Janklow & Nesbit UK

On Savage Shores: How America Discovered the World

published by Weidenfeld & Nicholson (2021)

The story of the sixteenth century is one of movement and meetings, of iconic explorers crossing great oceans and setting foot on strange shores, sowing the seeds of our modern global world. When we think of this period, we imagine Christopher Columbus 'discovering' America in 1492. But at the same instant, the great civilisations of the Americas discovered Europe. Tens of thousands of Native Americans made the journey across the Atlantic from the very moment of that first encounter, but their experiences have been written out of popular understandings of the past: from the Brazilian king who met Henry VIII, to the Inuit who harpooned ducks on the Avon; from the Aztecs who mocked up human sacrifice at the court of Charles V, to the Inuk baby who was put on show in a London pub; from the Maya nobles who made chocolate for the Spanish king, to the thousands of enslaved Indigenous people and servants who laboured in European households. They forged the course of European civilisation, just as surely as Europe changed America. For such Indigenous travellers, of course, Europe was the savage shore.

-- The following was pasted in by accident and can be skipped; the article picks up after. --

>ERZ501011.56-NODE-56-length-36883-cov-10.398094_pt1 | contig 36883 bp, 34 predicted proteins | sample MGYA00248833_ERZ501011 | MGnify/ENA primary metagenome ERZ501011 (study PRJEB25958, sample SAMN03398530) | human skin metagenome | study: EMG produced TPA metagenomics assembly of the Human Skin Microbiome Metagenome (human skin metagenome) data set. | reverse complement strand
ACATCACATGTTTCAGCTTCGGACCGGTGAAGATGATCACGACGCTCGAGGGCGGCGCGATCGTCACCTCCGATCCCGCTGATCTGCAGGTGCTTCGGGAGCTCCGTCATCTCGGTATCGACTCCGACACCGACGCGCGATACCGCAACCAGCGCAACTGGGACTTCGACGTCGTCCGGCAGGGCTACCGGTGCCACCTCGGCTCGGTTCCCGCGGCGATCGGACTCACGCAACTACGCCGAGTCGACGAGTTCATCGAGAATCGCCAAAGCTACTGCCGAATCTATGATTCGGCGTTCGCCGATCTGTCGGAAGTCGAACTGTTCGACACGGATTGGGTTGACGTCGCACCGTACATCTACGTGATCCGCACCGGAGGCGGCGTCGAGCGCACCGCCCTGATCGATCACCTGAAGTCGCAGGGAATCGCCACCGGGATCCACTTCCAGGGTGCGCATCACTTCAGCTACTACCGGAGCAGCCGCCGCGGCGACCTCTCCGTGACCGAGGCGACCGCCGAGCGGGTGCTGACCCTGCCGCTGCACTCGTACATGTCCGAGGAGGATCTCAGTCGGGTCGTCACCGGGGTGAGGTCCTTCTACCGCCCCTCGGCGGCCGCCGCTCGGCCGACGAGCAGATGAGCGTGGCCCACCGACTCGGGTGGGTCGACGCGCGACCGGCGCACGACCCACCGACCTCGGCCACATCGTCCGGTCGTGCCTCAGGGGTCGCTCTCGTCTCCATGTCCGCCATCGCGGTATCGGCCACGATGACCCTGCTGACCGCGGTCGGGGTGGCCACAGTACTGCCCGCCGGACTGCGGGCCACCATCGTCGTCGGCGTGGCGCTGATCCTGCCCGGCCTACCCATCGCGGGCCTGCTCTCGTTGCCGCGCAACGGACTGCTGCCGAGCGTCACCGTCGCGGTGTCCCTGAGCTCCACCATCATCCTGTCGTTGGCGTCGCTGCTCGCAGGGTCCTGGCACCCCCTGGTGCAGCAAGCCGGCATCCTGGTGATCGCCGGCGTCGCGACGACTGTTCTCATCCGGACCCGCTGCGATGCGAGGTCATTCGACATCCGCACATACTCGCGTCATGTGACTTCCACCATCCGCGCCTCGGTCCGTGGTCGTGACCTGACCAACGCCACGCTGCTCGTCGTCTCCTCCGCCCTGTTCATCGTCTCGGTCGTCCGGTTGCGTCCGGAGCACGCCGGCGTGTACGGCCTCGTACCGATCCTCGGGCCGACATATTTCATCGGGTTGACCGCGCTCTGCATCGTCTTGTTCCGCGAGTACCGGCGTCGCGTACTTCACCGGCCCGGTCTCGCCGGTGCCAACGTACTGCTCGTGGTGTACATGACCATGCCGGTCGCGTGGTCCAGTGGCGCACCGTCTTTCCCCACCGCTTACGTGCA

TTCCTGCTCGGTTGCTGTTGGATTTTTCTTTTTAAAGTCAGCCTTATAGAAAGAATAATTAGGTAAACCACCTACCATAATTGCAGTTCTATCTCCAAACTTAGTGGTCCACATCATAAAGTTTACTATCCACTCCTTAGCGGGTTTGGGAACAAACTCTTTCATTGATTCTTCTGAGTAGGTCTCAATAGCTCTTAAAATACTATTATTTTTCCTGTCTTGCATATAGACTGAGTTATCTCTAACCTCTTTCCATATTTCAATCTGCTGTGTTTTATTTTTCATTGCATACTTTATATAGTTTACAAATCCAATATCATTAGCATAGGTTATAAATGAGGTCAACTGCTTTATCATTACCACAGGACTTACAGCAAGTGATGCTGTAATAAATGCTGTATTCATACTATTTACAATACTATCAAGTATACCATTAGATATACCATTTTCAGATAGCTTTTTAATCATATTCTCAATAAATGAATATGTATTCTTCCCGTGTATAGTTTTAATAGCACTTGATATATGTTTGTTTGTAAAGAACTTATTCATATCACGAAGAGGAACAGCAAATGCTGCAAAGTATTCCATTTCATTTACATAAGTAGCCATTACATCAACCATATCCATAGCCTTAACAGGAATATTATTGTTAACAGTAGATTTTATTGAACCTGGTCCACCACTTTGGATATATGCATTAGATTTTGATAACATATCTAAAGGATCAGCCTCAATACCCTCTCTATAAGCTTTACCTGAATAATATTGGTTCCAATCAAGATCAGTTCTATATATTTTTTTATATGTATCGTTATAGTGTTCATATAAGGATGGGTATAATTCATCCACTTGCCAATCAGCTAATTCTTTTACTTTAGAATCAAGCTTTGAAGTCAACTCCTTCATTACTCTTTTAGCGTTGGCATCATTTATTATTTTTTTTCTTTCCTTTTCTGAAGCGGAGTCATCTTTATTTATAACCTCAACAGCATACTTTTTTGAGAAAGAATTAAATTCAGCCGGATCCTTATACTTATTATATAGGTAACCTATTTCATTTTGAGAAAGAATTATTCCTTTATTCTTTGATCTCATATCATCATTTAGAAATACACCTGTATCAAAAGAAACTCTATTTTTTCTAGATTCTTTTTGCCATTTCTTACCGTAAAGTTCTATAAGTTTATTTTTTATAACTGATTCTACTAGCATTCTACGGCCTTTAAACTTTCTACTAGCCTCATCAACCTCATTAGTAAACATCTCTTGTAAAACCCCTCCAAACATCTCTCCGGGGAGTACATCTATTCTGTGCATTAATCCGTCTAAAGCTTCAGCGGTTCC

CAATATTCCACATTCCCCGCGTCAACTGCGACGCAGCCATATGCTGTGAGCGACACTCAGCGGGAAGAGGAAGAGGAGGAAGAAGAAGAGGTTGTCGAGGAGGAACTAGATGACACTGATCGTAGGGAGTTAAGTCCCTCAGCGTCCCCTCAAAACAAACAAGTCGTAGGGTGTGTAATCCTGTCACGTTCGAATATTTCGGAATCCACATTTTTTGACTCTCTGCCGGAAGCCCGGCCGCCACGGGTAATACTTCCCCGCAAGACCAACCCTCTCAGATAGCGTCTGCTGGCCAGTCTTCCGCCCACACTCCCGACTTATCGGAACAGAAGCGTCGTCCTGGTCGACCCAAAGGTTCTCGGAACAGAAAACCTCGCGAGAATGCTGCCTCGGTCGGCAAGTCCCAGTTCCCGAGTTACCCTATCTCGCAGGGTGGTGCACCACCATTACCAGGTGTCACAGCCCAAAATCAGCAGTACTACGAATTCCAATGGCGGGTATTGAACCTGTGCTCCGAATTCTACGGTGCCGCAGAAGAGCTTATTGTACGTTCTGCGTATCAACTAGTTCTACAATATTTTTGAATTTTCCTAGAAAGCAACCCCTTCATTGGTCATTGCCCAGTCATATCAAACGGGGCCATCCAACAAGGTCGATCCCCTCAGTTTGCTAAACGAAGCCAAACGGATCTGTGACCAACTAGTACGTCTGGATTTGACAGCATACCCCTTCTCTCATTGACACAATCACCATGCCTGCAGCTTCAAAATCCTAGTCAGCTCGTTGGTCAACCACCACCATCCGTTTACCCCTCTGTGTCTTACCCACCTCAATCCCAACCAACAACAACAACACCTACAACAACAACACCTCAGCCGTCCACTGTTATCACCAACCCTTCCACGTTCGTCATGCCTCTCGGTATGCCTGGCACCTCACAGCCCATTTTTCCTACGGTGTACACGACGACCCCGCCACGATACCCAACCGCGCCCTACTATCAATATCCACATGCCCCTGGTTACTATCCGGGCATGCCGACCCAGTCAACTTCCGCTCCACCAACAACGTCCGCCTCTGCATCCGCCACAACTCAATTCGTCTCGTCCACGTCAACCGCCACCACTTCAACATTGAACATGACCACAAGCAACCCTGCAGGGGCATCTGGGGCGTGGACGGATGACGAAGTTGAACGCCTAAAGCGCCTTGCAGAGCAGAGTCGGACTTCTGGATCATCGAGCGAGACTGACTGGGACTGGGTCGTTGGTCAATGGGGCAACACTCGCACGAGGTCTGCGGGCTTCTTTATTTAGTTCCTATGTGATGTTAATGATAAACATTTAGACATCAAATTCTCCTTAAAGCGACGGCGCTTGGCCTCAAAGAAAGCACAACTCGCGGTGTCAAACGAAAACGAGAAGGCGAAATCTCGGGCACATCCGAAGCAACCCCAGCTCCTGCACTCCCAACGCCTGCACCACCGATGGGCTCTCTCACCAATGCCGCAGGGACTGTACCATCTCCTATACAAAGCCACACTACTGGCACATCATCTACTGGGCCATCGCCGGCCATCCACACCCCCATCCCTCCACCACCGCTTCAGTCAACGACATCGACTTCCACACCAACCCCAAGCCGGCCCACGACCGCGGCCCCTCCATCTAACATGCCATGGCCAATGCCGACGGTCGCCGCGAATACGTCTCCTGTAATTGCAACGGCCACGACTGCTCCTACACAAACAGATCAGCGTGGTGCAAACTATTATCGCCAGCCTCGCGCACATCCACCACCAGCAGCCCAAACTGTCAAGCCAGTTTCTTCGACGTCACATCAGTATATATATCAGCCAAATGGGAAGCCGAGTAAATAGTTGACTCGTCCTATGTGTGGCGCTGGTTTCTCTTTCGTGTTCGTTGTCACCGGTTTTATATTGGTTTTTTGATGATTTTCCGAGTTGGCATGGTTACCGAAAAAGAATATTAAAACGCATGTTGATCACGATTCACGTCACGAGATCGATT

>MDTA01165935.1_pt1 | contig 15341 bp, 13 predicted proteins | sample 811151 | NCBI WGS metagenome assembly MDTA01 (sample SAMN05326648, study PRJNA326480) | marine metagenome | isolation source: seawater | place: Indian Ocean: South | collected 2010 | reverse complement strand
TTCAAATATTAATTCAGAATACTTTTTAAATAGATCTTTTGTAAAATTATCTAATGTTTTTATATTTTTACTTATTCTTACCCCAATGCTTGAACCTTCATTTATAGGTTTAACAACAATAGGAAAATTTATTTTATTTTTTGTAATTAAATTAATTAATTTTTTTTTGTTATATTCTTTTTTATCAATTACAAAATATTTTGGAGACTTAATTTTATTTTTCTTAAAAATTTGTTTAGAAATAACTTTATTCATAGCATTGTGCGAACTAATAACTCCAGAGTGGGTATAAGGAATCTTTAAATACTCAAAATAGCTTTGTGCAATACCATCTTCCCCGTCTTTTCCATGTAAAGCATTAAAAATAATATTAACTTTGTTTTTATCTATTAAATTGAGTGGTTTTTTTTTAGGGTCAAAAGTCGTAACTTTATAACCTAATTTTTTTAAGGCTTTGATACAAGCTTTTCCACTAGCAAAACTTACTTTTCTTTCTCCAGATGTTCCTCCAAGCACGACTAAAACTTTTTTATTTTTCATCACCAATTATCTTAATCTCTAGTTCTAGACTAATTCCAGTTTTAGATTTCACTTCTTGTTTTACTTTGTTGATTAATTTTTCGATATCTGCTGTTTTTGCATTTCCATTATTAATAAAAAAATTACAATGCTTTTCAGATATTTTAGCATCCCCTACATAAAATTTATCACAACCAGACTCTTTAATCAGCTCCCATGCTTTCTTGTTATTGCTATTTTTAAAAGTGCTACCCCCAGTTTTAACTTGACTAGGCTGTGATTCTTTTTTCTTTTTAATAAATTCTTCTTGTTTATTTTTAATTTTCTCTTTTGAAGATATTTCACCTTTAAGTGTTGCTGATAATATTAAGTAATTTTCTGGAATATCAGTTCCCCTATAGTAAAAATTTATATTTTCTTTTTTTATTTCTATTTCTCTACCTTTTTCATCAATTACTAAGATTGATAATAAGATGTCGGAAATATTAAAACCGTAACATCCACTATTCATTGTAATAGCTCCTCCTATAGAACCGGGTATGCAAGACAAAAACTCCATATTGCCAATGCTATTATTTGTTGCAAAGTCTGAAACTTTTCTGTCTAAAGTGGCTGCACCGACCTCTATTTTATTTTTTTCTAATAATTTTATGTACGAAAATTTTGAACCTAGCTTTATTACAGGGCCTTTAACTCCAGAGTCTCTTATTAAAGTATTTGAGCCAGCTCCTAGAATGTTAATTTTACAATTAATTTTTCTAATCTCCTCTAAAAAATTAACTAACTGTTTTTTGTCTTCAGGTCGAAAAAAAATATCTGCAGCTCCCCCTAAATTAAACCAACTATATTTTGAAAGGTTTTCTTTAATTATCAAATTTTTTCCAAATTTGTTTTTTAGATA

Dr Caroline Dodds Pennock, one of the world's foremost historians of Mesoamerican culture, will tell this epic story from the American perspective. We'll hear about Indigenous people such as the Aztecs, Maya, Tupi and Algonquians, both through their surviving literature and poetry and through the eyewitness accounts of the Europeans who met them. Dodds Pennock will read against the grain of the contemporary accounts, and tell a sweeping history of early modern Europe focused on these forgotten explorers, servants, enslaved people, diplomats, entertainers and traders. Theirs is a story of discovery, but it is also an incredibly moving account of inconceivable loss, of abduction, of cultural dislocation and apocalypse.